Michael Crook gets publicity as defendant, but probably has no publicity defense

It's not hard to dislike Michael Crook, a person who played fast and loose with the trust and personal information of various Craigslisters, then used the DMCA to stop online outlets from running an unflattering photo with their coverage. EFF has used his actions as a platform to highlight DMCA abuses by filing a related lawsuit. But does Crook have other legal grounds for objecting to the unauthorized use of his likeness? In this context, probably not.

EFF filed a lawsuit this week seeking to prevent abuses of the notice and takedown provisions of the DMCA.  The suit involves Michael Crook, who became notorious earlier this year  à la Jason Fortuny for revealing salacious and personal details about various Craigslisters to whom Crook had masqueraded as a young woman.  (Apparently this kind of activity is a species of "griefing.")  As EFF's press release and related coverage explain, Mr. Crook has been issuing takedown notices related to the unauthorized posting of a screengrab photo of him (shown here) taken from the Fox News program Hannity and Colmes.  Mr. Crook is being widely and legitimately criticized for asserting a supposed copyright in a photo taken from Fox News coverage.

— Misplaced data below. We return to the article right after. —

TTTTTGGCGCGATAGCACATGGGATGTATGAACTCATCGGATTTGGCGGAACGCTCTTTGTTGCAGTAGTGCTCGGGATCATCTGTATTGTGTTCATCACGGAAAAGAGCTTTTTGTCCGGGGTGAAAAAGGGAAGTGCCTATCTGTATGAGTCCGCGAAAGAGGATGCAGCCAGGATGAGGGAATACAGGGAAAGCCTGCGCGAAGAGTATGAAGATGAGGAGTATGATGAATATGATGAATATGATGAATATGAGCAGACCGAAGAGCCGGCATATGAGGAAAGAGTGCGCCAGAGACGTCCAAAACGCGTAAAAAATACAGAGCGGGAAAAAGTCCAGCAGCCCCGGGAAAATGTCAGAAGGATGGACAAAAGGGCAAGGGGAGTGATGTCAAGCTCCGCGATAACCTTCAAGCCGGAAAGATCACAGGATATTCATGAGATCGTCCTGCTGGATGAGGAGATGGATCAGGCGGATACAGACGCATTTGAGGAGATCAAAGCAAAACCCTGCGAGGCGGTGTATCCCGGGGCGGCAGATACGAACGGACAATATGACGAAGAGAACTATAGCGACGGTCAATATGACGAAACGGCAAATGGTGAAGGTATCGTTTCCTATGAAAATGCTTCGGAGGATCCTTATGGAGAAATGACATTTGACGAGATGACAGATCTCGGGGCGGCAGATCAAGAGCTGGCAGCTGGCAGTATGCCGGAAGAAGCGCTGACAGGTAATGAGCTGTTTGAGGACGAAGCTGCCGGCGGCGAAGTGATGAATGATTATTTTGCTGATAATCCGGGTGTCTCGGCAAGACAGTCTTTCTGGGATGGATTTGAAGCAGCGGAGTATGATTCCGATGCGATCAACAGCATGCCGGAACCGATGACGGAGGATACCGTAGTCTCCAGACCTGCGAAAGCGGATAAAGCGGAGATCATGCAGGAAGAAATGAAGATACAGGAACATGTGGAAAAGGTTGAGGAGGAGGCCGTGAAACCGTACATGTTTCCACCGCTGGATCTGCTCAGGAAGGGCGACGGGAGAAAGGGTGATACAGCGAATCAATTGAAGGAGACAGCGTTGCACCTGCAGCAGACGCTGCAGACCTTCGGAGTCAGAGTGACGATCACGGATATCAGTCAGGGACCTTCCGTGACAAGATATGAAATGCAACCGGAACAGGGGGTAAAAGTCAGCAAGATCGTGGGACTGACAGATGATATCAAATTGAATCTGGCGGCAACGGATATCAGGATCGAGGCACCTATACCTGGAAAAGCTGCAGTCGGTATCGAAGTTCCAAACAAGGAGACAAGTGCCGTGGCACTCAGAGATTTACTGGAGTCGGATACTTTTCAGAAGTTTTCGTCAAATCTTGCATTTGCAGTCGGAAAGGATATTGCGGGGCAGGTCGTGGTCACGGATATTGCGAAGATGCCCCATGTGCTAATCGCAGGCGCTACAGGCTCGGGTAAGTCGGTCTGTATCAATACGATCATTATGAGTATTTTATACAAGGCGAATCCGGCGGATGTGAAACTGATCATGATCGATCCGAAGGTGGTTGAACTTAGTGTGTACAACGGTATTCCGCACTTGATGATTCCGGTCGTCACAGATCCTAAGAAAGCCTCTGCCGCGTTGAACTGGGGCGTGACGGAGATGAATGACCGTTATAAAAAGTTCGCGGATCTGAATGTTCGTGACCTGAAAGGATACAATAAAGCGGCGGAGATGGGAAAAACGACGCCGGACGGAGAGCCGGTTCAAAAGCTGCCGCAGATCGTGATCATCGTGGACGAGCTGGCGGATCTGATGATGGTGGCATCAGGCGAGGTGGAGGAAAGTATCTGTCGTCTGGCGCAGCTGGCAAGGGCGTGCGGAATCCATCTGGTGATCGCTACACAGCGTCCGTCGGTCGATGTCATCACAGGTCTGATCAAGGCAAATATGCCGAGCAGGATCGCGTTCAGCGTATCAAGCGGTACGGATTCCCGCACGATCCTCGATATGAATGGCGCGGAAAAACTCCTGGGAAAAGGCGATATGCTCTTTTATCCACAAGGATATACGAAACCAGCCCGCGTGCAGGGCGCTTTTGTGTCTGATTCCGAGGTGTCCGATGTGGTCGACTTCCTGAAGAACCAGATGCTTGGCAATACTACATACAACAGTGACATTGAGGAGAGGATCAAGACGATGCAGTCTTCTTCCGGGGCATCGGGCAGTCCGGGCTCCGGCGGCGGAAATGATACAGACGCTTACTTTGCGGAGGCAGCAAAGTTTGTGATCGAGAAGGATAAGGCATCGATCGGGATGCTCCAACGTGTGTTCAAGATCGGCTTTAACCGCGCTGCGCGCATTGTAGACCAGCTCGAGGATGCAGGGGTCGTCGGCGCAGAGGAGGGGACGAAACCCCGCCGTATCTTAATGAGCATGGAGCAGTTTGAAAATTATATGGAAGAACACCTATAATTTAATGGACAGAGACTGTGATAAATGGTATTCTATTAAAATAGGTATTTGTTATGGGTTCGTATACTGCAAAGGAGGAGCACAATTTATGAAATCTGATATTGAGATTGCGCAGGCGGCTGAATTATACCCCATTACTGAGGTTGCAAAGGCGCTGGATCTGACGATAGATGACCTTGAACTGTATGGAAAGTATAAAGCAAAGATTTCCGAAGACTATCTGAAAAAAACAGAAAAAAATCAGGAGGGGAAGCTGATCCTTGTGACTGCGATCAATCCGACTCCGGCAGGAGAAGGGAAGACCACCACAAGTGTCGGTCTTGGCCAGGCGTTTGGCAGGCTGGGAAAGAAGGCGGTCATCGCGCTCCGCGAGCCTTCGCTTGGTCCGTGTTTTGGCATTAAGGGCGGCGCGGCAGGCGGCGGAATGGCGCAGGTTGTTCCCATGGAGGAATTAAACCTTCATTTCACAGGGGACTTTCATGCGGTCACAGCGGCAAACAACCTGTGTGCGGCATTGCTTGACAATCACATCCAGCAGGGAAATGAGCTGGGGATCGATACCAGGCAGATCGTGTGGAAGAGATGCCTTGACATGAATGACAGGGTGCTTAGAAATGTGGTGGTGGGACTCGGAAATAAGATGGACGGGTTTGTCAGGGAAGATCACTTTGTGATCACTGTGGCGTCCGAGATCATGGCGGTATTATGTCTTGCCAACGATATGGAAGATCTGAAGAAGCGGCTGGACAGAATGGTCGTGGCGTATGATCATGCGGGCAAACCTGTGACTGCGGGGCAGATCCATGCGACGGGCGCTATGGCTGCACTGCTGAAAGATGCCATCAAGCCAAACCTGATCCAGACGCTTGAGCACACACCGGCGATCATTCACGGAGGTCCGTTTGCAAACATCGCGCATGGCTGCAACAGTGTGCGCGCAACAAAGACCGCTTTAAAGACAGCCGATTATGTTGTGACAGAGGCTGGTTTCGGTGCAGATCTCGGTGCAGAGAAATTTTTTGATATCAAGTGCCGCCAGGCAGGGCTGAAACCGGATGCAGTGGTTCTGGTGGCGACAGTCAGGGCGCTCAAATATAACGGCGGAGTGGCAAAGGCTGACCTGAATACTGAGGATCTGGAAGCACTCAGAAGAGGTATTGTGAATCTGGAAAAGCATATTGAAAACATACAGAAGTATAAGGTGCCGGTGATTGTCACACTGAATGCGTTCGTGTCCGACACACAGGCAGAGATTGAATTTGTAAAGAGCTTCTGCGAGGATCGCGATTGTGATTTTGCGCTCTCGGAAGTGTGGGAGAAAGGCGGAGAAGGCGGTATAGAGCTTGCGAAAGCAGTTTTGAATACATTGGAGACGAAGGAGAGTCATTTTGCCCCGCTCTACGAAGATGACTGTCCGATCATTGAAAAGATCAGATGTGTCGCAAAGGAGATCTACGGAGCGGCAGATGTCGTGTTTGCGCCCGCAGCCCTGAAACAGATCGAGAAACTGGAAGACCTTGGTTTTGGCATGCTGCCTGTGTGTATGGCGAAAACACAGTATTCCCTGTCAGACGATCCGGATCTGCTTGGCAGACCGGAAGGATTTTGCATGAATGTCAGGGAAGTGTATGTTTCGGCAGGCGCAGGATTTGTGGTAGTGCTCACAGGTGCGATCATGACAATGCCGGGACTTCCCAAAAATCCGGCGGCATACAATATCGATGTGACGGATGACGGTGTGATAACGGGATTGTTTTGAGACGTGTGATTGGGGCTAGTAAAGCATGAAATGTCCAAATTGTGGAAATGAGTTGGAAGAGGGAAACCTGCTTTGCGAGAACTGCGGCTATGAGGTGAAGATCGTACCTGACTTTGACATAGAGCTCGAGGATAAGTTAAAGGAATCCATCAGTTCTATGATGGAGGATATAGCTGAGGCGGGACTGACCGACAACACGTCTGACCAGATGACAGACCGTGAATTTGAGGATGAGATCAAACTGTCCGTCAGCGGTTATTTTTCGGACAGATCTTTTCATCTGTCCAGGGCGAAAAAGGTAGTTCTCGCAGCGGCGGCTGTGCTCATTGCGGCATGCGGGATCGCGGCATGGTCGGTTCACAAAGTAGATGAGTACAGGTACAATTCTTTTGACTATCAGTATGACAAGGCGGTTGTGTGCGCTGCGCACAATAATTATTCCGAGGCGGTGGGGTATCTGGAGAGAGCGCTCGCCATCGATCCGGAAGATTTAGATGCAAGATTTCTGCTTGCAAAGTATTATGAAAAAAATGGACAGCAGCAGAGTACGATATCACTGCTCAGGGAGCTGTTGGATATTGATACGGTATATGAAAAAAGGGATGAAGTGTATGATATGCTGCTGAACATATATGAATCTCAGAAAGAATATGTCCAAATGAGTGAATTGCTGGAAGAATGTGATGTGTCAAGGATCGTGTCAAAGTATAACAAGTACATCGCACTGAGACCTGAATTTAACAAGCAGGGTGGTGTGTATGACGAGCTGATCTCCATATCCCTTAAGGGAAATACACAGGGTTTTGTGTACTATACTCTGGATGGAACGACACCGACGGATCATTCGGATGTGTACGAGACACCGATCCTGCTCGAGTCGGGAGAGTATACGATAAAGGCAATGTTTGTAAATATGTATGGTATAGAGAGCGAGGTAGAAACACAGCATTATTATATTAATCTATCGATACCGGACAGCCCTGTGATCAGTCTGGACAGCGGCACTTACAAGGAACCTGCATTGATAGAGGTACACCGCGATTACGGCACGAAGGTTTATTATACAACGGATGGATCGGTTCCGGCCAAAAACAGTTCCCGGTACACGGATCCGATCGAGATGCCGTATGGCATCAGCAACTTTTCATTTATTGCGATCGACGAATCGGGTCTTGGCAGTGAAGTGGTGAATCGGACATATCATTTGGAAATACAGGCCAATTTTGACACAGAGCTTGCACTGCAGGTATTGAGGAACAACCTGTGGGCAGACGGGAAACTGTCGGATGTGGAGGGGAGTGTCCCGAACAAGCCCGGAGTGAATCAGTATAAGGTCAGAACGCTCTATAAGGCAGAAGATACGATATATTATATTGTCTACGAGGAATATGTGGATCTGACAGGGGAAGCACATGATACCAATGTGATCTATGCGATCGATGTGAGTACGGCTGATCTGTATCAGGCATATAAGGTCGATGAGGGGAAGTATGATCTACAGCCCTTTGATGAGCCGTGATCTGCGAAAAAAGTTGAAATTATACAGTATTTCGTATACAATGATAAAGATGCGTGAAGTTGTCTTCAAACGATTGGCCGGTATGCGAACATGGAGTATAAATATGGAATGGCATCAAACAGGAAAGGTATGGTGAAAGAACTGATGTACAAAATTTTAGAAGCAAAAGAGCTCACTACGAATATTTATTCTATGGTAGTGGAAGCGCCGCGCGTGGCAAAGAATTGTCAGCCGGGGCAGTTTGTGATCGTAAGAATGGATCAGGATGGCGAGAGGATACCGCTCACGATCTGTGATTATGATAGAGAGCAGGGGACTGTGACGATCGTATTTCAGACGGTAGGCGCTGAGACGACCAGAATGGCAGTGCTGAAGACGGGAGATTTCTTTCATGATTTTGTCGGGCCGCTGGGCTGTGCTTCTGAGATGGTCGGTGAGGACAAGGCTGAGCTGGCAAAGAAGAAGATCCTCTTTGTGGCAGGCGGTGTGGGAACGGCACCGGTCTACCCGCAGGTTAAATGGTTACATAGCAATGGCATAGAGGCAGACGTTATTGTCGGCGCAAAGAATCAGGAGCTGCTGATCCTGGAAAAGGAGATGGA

But as far off base as Mr. Crook may be on that front, the unauthorized use of his name and likeness potentially raises a different intellectual property consideration:  that of the right of publicity.  There would of course be a good deal of irony to Mr. Crook's attempted assertion of that right in connection with EFF's suit, given the nature of the activities that brought him to the forefront of people's attention.  And in California at least, our publicity statute confers rights primarily related to associating one's name and/or likeness with sales and advertising activities, and specifies no permission is required for such use in connection with "any news...account."  (These laws do vary state by state, and internationally.)  Finally, the DMCA concerns itself specifically with copyright; thus, these DMCA misuse claims are unlikely to lose their teeth even if Mr. Crook were to look to right of publicity principles as a fallback justification for his notices.

[Updated November 5, 9:17 a.m.:]   And kudos to Valleywag, for finally getting in on the fun.